COVERGIRL: I’m a sucker for a simple cover, and this one fits the bill. Diana has, presumably, looked upon the face of Medusa and turned to stone. Or the artist is riffing on her clay creation myth, shattered at the end of last issue when Strife claimed Diana as a sister. Or Diana the goddess is about to be revealed as a mere human; the clay idol is shattered. Or Paradise Island is a nest of vipers. Or Diana is made of red licorice and the adders have an insatiable sweet tooth.
Getting carried away with the Ors.
INSIDE STORY: Strife tells the truth: Hippolyta admits to a fling with Zeus, with Diana the sole souvenir. As Diana berates her mother, the other Amazons mourn their dead, the many who perished when Strife turned them against one another and who are now ceremoniously stacked on funeral pyres.
While most simply grieve, one angry cohort blames Diana, who storms in, burns all her dead sisters, knocks down a bunch of trees, announces she’s leaving, demands no one ever call her Diana again, and proclaims herself Wonder Woman.
RAMBLE: The Zeus-Hippolyta love scene was too cheesy for my taste, mostly due to Hippolyta’s extravagant word choices: “We were glorious. Strength supporting strength. Sinews entwined. Absolute control … given up.”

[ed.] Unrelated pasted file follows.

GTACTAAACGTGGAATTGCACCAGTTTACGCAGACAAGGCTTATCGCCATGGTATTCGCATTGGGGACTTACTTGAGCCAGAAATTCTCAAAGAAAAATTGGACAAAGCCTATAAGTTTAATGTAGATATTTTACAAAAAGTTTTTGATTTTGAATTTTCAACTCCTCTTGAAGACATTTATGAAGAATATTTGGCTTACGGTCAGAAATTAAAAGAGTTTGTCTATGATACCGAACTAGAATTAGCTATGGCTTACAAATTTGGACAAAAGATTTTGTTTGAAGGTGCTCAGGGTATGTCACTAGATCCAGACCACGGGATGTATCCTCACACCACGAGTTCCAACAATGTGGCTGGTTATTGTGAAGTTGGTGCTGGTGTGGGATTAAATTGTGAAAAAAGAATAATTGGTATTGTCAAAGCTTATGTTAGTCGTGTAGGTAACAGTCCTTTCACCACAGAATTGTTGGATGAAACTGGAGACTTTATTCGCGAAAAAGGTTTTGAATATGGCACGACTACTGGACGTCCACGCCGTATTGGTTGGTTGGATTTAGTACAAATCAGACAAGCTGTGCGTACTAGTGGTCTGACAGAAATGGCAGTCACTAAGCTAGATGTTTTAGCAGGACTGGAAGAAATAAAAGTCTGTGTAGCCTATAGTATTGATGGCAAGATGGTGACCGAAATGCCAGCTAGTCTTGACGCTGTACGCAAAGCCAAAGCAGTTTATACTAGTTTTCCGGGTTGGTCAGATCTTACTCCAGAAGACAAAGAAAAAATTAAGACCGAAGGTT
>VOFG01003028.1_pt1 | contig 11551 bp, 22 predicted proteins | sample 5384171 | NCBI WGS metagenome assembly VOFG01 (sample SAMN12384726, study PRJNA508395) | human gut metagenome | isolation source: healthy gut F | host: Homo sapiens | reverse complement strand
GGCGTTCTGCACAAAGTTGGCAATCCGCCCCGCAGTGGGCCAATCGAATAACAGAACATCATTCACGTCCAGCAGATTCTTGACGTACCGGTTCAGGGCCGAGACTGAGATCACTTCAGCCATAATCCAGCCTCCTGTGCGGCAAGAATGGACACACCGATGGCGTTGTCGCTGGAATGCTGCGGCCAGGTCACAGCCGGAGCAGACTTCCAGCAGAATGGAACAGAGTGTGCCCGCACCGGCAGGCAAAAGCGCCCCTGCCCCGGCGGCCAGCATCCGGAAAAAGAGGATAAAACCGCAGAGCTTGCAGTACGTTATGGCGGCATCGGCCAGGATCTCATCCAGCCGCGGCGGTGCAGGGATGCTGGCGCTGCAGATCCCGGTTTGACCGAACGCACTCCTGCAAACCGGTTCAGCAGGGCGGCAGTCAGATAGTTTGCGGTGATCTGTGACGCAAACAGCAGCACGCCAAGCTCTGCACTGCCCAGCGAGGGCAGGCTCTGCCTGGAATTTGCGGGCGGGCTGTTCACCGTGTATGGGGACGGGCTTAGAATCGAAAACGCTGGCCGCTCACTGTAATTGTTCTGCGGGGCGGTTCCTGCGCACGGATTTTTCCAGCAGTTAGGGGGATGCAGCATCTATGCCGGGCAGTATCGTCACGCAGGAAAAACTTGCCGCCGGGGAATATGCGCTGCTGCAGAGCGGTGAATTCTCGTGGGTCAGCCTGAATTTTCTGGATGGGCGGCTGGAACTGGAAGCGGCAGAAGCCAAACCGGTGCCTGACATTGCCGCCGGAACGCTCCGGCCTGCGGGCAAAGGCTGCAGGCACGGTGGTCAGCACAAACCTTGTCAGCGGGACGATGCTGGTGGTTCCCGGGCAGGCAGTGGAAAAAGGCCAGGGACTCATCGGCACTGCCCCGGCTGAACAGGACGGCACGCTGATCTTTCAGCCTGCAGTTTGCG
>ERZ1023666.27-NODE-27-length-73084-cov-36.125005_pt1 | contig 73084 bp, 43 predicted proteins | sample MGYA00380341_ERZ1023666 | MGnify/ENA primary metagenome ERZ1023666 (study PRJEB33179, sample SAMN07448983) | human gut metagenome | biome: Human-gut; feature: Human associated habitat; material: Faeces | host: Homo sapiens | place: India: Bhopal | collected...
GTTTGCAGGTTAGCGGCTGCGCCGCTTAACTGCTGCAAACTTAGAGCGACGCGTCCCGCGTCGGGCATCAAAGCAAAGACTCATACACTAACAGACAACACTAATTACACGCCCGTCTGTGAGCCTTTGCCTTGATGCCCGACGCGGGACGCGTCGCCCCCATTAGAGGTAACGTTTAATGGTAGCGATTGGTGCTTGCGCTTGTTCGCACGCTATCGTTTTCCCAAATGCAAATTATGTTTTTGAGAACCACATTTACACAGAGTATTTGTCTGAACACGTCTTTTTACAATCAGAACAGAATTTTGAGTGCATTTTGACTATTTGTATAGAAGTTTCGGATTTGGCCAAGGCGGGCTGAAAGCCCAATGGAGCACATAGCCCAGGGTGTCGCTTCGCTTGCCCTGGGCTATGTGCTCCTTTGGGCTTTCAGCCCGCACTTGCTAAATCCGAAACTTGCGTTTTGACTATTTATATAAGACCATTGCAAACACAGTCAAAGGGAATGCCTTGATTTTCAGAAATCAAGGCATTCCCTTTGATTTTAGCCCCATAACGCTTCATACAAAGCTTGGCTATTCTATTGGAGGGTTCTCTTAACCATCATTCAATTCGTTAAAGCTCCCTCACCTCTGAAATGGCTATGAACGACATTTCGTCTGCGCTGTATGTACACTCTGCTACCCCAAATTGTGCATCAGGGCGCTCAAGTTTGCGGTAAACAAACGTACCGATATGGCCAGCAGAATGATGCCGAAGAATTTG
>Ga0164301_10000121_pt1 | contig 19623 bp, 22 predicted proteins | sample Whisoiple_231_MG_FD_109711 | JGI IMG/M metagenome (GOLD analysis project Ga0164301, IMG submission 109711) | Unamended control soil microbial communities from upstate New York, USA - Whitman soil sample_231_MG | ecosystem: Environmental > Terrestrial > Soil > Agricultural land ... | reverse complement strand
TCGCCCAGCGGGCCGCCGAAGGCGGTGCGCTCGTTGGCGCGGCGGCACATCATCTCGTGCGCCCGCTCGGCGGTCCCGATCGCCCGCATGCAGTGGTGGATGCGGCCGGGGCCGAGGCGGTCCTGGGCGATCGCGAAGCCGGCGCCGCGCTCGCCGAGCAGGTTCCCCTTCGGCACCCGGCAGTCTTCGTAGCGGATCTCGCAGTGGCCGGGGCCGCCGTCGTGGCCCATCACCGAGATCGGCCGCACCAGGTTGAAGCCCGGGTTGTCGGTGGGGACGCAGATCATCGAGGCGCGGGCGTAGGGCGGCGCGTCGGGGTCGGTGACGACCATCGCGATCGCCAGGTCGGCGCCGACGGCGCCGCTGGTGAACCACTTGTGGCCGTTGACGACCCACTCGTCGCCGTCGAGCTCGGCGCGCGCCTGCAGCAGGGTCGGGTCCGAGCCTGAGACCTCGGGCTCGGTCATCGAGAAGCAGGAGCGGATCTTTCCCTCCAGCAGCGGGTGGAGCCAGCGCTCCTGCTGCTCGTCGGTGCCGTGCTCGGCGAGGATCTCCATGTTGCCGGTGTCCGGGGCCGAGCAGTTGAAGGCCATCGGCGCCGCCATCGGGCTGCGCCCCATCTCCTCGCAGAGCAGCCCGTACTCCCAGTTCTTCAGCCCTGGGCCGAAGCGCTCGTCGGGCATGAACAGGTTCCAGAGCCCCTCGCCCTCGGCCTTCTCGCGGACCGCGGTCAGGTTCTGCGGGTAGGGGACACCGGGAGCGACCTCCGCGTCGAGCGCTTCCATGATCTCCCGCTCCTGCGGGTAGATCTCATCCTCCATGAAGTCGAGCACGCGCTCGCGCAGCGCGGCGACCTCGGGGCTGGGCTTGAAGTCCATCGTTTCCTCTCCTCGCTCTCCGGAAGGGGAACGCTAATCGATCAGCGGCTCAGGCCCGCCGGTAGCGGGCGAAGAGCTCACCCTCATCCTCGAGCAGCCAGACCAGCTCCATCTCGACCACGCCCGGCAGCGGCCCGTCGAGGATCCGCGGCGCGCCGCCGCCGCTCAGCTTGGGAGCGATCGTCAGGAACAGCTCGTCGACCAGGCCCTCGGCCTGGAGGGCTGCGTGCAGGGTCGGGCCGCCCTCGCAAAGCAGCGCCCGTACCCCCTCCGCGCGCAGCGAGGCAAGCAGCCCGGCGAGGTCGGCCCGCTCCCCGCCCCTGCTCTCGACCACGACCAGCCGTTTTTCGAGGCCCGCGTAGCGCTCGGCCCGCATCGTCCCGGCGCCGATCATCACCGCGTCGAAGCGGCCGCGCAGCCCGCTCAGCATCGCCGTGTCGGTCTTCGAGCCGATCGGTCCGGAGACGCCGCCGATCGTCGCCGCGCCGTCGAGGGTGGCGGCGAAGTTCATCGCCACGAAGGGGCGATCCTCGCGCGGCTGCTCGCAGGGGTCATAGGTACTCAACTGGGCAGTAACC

Days of our Olympian Lives. Or maybe All My Illegitimate Children.
However, Hippolyta is a goddess, and goddesses are allowed to embrace the grandiose in a way we mortals are not. And they are forgiven for their seeming lack of humor. Because if we don’t forgive them, they will smite us.
Otherwise, another comic book victory. All superheroes have estranged or dead relatives in their past; here, Diana is the one rejecting her mother, by choice. Neither criminal (Batman), terrorist (Batwoman), nor planetary explosion (Supergirl) has robbed Diana of her family; she is choosing to be alone. She is leaving Diana on Paradise Island and declaring herself a new person: “I am Wonder Woman.”